The declining monarch butterfly population is the focus of a new conservation plan by the U.S. Department of Agriculture that includes spending $4 million in Wisconsin and nine other states to increase the number of native plants, such as milkweed, that butterflies need to survive.
The investment will help farmers, conservation partners and others in agriculture plant milkweed and nectar-rich plants along streams, fence lines and other field borders and in pastures and other locations, said Justin Fritscher, a spokesman for the USDA’s Natural Resources Conservation Service. The plan was unveiled Thursday by the NRCS at the annual conference of the National Association of Farm Broadcasters in Kansas City.
The lack of milkweed in key states, including Wisconsin, is the biggest reason the monarch population has declined from more than 1 billion in 1996 to 34 million this year, Fritscher said. Monarch caterpillars need milkweed to complete the life cycle, and adult butterflies need nectar-producing plants for energy during their migration routes, he said.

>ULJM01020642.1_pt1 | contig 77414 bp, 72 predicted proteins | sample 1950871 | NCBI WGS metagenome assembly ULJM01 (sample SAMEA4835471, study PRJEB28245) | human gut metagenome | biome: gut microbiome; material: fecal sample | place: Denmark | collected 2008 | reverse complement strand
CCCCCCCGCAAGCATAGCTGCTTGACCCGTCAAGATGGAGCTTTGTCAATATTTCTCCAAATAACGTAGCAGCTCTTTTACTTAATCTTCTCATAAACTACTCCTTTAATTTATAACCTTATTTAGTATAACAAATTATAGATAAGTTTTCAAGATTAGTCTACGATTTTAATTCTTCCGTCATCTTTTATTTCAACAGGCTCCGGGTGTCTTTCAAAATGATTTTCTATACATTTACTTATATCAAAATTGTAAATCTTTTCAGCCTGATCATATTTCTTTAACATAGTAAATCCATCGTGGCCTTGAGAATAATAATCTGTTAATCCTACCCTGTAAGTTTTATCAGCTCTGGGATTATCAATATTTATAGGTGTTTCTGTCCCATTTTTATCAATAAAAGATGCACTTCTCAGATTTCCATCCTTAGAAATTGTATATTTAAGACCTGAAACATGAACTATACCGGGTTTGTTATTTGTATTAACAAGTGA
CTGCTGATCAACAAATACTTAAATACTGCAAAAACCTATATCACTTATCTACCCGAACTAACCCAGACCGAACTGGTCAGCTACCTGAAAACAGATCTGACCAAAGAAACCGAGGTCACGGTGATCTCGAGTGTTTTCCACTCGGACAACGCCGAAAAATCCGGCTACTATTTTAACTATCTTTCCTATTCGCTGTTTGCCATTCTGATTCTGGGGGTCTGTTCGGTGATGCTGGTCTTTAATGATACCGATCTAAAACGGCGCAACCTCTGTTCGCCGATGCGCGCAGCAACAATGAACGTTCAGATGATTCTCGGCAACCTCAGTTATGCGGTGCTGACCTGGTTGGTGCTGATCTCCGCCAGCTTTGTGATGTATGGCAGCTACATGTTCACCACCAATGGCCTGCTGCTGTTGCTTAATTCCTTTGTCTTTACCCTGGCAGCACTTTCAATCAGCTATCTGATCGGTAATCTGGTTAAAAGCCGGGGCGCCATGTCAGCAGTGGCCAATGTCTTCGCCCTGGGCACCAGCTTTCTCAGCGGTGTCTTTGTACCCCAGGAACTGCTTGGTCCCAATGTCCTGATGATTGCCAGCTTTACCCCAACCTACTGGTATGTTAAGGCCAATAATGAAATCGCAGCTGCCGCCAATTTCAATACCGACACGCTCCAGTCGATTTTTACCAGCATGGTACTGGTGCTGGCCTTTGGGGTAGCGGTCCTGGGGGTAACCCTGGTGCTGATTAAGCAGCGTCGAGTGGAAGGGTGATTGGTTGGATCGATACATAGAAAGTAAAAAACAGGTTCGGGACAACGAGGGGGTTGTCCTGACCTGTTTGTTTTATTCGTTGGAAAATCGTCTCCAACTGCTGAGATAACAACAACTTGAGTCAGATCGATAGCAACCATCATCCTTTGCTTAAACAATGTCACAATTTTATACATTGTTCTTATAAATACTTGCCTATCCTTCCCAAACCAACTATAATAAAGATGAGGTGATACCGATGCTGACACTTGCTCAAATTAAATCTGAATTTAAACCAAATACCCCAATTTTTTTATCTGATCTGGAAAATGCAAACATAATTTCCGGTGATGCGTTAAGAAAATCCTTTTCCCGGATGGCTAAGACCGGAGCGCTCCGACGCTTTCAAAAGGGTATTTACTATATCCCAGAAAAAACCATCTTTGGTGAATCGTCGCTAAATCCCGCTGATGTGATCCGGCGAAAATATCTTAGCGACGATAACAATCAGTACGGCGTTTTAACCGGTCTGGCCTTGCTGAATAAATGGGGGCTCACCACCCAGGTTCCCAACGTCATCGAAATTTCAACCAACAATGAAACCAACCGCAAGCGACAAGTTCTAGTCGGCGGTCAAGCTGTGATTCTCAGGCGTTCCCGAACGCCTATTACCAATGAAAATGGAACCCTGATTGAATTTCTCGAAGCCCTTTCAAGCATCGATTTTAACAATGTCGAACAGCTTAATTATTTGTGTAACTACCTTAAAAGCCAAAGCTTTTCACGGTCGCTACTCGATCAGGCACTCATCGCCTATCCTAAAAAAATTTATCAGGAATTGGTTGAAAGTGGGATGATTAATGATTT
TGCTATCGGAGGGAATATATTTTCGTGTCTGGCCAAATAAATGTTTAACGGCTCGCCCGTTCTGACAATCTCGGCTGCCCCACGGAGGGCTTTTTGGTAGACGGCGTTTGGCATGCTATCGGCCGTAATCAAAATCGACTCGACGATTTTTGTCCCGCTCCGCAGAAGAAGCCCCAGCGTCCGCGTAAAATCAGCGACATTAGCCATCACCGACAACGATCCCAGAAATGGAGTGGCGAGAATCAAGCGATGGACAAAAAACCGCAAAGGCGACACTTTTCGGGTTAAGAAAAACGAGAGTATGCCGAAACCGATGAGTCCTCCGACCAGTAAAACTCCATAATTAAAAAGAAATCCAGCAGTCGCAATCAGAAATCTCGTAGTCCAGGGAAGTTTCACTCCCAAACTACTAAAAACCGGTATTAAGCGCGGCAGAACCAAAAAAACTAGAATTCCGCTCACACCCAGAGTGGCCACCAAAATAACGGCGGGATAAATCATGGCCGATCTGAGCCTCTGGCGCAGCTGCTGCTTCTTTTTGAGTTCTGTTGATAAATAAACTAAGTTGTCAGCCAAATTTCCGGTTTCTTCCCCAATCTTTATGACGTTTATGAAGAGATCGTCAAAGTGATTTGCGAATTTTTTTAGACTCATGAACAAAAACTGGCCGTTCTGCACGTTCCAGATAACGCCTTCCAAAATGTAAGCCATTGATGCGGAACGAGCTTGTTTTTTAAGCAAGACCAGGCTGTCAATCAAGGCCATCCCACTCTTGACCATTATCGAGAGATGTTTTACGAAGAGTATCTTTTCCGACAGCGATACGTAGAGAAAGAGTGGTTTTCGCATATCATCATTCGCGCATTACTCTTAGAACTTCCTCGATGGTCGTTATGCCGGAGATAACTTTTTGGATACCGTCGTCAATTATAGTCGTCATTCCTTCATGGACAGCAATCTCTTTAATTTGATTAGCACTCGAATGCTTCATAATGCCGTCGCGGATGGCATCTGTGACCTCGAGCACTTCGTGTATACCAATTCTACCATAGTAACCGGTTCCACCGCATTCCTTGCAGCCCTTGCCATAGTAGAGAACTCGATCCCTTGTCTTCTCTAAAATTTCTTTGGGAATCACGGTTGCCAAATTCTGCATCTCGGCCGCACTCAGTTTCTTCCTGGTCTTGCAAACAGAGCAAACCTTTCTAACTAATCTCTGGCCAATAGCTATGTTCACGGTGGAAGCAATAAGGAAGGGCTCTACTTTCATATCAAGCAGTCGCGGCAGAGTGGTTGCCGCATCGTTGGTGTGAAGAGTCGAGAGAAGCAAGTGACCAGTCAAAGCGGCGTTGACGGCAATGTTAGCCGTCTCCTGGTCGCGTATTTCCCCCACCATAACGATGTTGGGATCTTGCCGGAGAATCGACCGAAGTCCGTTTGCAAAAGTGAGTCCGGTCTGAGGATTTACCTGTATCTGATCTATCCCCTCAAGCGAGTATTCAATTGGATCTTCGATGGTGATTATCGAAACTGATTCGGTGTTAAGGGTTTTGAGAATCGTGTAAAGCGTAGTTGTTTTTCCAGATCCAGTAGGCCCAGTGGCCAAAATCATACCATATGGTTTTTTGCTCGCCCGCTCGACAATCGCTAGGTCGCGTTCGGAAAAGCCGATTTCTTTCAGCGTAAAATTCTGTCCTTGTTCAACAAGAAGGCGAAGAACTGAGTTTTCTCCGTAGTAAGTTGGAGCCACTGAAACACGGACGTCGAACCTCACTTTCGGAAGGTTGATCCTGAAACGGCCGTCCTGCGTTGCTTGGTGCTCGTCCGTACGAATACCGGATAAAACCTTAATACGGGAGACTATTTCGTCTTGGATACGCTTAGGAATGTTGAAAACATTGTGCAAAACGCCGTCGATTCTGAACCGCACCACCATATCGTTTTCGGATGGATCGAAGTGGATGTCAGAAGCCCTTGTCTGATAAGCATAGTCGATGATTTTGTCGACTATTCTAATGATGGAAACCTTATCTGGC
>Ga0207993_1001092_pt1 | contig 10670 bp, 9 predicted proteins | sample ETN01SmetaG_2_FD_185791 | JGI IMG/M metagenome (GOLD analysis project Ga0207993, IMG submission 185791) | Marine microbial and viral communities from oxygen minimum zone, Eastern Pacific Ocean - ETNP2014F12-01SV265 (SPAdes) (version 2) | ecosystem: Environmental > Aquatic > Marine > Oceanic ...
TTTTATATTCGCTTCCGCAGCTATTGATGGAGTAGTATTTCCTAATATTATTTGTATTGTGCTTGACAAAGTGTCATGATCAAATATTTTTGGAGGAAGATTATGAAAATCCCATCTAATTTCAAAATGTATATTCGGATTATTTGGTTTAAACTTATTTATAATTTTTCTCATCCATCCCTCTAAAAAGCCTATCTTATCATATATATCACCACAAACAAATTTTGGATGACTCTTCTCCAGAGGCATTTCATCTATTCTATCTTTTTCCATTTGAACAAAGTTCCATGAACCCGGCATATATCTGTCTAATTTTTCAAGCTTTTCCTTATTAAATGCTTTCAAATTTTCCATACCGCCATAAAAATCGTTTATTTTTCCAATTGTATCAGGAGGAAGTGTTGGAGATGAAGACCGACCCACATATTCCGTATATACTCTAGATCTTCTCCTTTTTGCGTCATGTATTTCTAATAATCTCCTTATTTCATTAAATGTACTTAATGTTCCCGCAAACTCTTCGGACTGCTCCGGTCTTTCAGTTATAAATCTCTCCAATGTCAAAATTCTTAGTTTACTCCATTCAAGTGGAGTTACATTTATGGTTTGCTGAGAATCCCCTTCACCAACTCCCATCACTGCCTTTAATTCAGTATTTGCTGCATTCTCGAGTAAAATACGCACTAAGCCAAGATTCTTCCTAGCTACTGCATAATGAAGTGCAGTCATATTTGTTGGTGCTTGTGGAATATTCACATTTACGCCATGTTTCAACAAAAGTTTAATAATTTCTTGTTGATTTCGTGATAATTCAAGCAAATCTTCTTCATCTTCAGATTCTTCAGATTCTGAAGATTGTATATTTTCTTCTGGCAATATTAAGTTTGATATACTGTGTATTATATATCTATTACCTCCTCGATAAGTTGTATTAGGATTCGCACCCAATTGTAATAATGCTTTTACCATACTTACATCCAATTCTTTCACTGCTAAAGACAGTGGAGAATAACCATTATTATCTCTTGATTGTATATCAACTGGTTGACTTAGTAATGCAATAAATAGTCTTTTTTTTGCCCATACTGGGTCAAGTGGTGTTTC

“Milkweed is so crucial because it’s the only food for monarch caterpillars,” Fritscher said.
The orange-and-black monarch is one of the most familiar butterflies because of its size and beauty and its annual, multi-generational migration from central Mexico to as far north as Canada. But the monarch also is important because it’s a barometer of sorts for the status of the ecosystem, Fritscher said. “When you see the monarch decline, it’s something you should take note of. It plays an important role as an indicator species,” he added.
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The NRCS will assist with planting and supplying seeds and site preparation in Wisconsin, Illinois, Indiana, Iowa, Kansas, Minnesota, Missouri, Ohio, Oklahoma and Texas, Fritscher said.
That is the migratory corridor of the eastern population of the monarch butterfly. The smaller western population is west of the Rocky Mountains and migrates to the California coast.
Loss of monarch habitat in the Midwest has been high in recent years, and the recent drop in grain prices may provide opportunities for NRCS to target monarch habitat efforts on less productive croplands as well as with partners in conservation easements, Fritscher said.
The plan announced Thursday is similar to one announced earlier this year by the USDA that distributed $4 million to six states, including Wisconsin, to boost the declining honeybee population, Fritscher said.